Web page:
Changes are coming to MSDN Magazine. They begin this month, with the unveiling of a number of new, monthly columns.
MSDN Magazine February 2010
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MSDN Magazine December 2009
As this issue of MSDN Magazine goes to press, Election Day is drawing near. Like many candidates for office, this magazine sports some bold cover lines and bright, appealing pictures. Unlike those same politicians, however, we will keep working for you month after month, year after year, even after you elect to purchase the magazine.
MSDN Magazine November 2004
Welcome back to the autumn term! We hope you had a great summer. We've been hard at work roasting marshmallows, making gimp bracelets, and learning how to make a baked brie using only twigs and berries.
MSDN Magazine September 2004
MSDN Magazine May 2001
MSDN Magazine May 2000
MSDN Magazine March 2000
When building your program, are you content with "good enough"? If so, your expectations are fatally low.
MSDN Magazine August 2010
Are we teaching computer science graduates the right things to prepare them for the world of real work? If not, how do we fix it?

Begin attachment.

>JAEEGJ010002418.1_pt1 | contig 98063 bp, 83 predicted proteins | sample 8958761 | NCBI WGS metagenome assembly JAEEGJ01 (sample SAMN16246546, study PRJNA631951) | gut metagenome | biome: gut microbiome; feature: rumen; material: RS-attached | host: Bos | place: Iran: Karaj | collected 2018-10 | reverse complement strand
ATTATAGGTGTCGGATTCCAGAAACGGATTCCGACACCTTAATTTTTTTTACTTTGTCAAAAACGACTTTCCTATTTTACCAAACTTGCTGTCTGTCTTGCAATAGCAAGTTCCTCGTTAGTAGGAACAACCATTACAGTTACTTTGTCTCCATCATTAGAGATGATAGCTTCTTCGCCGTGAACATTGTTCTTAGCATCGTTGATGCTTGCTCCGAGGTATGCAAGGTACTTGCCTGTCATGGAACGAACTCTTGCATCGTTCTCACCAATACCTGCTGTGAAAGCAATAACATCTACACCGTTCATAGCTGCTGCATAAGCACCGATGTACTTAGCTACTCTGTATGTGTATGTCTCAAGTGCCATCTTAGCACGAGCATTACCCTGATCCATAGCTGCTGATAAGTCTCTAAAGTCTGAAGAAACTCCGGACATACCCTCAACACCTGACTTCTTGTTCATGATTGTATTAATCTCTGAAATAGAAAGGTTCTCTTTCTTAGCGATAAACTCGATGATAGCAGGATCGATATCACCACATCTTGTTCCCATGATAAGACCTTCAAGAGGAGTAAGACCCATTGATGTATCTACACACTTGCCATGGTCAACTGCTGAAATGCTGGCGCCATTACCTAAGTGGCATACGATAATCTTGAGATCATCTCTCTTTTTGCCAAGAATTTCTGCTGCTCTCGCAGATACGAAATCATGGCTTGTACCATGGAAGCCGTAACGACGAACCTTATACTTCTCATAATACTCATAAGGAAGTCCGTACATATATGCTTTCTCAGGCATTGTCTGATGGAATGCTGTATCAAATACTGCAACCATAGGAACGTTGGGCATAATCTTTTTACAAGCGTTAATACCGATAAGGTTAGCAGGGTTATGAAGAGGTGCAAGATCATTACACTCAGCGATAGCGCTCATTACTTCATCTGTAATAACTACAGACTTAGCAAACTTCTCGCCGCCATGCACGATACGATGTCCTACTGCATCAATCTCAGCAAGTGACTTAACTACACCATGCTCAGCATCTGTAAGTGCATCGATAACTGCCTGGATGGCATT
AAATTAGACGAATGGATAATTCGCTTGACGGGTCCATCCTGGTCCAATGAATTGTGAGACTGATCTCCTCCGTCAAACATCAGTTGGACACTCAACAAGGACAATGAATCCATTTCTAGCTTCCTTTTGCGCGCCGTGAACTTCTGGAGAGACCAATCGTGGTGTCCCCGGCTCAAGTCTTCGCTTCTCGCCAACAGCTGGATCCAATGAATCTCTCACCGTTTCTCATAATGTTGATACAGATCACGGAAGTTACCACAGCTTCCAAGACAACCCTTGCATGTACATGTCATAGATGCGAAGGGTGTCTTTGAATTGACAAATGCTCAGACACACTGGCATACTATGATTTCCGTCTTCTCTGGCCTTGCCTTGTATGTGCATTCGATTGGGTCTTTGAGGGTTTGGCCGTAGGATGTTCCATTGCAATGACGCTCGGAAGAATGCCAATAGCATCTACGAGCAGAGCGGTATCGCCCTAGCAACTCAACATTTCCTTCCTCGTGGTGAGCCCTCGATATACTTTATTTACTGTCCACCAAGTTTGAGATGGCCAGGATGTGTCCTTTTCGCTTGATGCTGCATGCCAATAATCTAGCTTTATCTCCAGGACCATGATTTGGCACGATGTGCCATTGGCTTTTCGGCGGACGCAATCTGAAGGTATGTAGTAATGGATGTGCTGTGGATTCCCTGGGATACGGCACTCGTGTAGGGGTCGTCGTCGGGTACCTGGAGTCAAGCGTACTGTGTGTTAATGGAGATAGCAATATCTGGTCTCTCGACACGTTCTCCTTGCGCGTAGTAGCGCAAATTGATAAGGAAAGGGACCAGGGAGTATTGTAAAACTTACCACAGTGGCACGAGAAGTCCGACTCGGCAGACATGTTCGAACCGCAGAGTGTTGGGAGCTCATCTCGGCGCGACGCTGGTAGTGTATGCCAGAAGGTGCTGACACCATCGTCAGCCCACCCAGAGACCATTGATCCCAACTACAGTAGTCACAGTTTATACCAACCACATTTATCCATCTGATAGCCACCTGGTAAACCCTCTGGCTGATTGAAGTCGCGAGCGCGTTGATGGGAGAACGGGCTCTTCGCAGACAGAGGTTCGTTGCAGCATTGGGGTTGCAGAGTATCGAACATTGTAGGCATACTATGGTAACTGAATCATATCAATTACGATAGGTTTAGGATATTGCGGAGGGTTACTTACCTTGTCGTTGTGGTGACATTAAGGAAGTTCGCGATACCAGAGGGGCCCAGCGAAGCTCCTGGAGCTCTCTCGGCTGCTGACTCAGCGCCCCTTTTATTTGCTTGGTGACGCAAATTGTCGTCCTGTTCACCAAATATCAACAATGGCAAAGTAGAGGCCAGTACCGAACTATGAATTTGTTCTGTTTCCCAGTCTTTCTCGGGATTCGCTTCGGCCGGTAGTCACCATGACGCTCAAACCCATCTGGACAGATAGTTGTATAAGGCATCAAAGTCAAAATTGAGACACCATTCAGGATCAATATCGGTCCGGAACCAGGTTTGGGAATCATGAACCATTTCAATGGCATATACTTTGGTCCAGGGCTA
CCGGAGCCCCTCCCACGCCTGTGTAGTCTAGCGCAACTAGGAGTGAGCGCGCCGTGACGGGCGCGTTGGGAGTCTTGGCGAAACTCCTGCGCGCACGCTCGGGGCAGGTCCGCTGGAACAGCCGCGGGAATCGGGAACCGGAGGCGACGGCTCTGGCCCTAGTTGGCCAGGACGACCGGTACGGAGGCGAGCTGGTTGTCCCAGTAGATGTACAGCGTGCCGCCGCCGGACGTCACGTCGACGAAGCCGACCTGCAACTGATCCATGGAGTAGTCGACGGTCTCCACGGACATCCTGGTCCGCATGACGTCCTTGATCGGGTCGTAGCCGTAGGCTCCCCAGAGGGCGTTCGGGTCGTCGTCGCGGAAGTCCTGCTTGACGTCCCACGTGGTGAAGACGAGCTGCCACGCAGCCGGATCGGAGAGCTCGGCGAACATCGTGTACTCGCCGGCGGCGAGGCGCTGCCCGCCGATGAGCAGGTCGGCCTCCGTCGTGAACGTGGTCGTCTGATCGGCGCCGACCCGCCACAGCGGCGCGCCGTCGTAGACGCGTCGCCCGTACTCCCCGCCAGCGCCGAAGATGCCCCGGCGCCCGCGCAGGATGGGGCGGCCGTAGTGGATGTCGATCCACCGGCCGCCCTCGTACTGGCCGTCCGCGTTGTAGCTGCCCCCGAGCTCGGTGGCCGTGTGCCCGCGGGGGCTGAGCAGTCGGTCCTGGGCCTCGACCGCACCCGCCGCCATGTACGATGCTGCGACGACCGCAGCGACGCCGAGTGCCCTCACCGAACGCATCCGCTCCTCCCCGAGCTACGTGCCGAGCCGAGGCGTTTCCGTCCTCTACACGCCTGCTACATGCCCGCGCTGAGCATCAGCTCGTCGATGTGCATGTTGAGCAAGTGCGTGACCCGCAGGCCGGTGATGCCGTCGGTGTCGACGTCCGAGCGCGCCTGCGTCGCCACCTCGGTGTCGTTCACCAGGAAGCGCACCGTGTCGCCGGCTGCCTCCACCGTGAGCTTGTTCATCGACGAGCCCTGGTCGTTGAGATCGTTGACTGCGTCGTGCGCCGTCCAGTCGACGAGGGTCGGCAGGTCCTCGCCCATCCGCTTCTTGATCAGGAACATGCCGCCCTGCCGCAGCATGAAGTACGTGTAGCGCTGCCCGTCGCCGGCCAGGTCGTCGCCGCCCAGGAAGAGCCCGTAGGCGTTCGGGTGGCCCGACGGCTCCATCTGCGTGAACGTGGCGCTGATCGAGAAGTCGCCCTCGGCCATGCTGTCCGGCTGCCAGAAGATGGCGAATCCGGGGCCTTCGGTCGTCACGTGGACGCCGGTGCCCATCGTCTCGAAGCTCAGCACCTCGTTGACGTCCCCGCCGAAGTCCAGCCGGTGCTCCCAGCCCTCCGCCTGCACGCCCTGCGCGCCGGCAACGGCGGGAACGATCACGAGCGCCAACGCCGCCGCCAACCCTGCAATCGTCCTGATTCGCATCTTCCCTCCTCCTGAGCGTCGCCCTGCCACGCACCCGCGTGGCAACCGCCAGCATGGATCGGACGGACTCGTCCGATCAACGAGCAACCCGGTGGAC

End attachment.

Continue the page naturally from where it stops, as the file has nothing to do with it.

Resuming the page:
MSDN Magazine July 2010
Help us help you, by sending your feedback on various topics.
MSDN Magazine June 2010
It wasn't all that long ago that surfing meant grabbing a board and hanging 10.
MSDN Magazine May 2010
The man most responsible for Visual Studio 2010 discusses what developers have to look forward to.
MSDN Magazine April 2010
The worst is over for technology job-seekers, says Dice.com executive.
MSDN Magazine March 2010
Microsoft made a big Azure splash at its Professional Developer's Conference last fall. An overheard conversation gives insight on how developers see the potential of the cloud.
MSDN Magazine January 2010
Howard Dierking talks about the recent changes and updates to the MSDN Web sites and the MSDN Subscriptions program.
MSDN Magazine November 2009
This month's issue of MSDN Magazine takes a look at some of the new features and tools in Visual Studio 2010 and Microsoft .NET Framework 4 that will continue improving the experience of creating business applications that run on the Microsoft Office platform. This is an area of software development that holds tremendous potential in terms of solving the right problems-those being the business problems. To get to the next step of really transforming the manner in which business is conducted, highly domain-specific functionality must be developed below the metaphorical surface-and thus can only be meaningfully implemented by you.
MSDN Magazine October 2009
This month, Howard Dierking explores the value of maintaining a few discrete technology interests in order to avoid being swept away in a sea of buzzwords and new technologies.
MSDN Magazine September 2009
MSDN Magazine August 2009